Procedures & Services
A colonoscopy is an exam used to detect changes or abnormalities in the large intestine and rectum. During a colonoscopy, a long, flexible tube (colonoscope) is inserted into the rectum. A tiny video camera at the tip of the tube allows the doctor to view the inside of the entire colon. If necessary, polyps or other types of abnormal tissue can be removed through the scope during a colonoscopy. Tissue samples (biopsies) can be taken during a colonoscopy as well.
An upper endoscopy is used to visually examine your upper digestive system with a tiny camera on the end of a long, flexible tube. An upper endoscopy is used to diagnose and, sometimes, treat conditions that affect the upper part of your digestive system, including the esophagus, stomach and beginning of the small intestine.
An endoscopic retrograde cholangiopancreatography or an ERCP is a procedure that uses a dye to highlight the bile ducts on X-ray images. A thin, flexible tube (endoscope) with a camera on the end is passed down your throat and into your small intestine. The dye enters the ducts through a small hollow tube (catheter) passed through the endoscope. This technique is used to examine and treat problems in the bile and pancreatic ducts, and the gallbladder.
The PillCam, also known as a capsule endoscopy is a procedure that uses a tiny wireless camera to take pictures of your digestive tract. A capsule endoscopy camera sits inside a vitamin-size capsule you swallow. As the PillCam travels through your digestive tract, the camera takes thousands of pictures that are transmitted to a recorder you wear on a belt around your waist. This procedure helps doctors see inside your small intestine — an area that isn’t easily reached with more-traditional endoscopy procedures.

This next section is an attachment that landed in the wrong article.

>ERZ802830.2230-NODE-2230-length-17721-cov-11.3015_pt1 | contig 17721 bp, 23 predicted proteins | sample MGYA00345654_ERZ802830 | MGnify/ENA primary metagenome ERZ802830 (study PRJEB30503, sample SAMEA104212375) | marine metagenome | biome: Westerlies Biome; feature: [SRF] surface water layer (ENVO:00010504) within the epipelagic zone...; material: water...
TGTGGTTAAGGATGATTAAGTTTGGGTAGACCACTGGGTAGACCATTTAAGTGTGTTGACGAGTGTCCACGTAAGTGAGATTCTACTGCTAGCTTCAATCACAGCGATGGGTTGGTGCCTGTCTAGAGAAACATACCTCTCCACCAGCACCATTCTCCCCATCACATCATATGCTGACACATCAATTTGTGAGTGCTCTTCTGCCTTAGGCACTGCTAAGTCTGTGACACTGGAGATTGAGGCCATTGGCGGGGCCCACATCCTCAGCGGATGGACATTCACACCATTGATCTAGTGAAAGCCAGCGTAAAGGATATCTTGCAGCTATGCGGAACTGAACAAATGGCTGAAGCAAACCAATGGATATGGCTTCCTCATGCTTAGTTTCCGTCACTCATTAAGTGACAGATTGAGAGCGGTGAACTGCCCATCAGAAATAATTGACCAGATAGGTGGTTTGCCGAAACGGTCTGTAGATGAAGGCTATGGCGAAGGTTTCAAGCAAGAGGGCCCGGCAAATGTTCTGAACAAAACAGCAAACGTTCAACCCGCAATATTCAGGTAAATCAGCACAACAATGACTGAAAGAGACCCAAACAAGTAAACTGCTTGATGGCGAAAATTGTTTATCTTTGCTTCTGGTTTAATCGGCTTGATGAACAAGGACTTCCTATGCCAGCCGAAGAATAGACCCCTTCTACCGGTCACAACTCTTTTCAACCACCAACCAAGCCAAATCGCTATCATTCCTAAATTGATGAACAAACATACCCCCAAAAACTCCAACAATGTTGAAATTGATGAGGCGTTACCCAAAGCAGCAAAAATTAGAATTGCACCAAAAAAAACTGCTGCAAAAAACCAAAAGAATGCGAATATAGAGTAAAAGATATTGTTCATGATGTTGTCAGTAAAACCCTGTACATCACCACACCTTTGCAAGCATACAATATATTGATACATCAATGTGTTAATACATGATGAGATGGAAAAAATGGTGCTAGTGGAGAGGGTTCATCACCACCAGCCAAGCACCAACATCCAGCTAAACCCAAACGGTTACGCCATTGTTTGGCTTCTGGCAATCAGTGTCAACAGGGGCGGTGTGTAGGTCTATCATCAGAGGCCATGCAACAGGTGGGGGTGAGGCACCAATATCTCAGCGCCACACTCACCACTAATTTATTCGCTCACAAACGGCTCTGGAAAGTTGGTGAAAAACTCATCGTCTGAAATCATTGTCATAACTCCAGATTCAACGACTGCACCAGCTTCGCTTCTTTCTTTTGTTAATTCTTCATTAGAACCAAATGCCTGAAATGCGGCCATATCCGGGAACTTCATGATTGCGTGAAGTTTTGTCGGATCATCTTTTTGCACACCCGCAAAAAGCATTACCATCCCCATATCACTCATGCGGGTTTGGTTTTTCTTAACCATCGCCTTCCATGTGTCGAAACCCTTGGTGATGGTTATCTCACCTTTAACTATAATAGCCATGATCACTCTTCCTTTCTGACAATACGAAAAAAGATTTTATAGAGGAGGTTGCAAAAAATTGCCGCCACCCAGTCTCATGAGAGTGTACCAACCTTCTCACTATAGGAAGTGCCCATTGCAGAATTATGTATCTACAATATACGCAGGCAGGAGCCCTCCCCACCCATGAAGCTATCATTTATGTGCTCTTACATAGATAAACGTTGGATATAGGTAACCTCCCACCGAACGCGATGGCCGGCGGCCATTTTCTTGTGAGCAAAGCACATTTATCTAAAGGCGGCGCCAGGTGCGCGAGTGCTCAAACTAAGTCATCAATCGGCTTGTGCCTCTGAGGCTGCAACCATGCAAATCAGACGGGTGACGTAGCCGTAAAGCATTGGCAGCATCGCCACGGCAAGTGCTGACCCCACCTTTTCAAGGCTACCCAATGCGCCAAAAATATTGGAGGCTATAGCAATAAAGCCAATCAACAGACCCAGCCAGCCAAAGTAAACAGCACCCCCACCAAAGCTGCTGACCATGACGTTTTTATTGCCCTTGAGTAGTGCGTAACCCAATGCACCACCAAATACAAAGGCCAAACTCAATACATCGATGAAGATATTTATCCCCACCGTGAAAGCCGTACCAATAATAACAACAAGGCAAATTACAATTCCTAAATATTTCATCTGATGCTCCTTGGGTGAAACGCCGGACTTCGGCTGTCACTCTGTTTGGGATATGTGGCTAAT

An Endoscopic ultrasound or EUS is a procedure to assess digestive and lung diseases. A special endoscope uses high-frequency sound waves to produce detailed images of the lining and walls of your digestive tract and chest, nearby organs such as the pancreas and liver, and lymph nodes.
Hemorrhoid Banding is a procedure to remove a hemorrhoid using rubber band ligation. The doctor inserts a small tool called a ligator through a lighted tube (scope) in the anal canal and grasps the hemorrhoid with forceps. Sliding the ligator’s cylinder upward releases rubber bands around the base of the hemorrhoid. Rubber bands cut off the hemorrhoid’s blood supply, causing it to wither and drop off.
This was my first time being seen by a GI and I couldn't be happier wIth the doctor I saw. Dr Benjamin Young II had a pleasant bedside manner and took a lot of time to review my records and listen to the issues I have been experiencing. He explained everything thoroughly to me and I will definitely see him again if I experience another GI issue.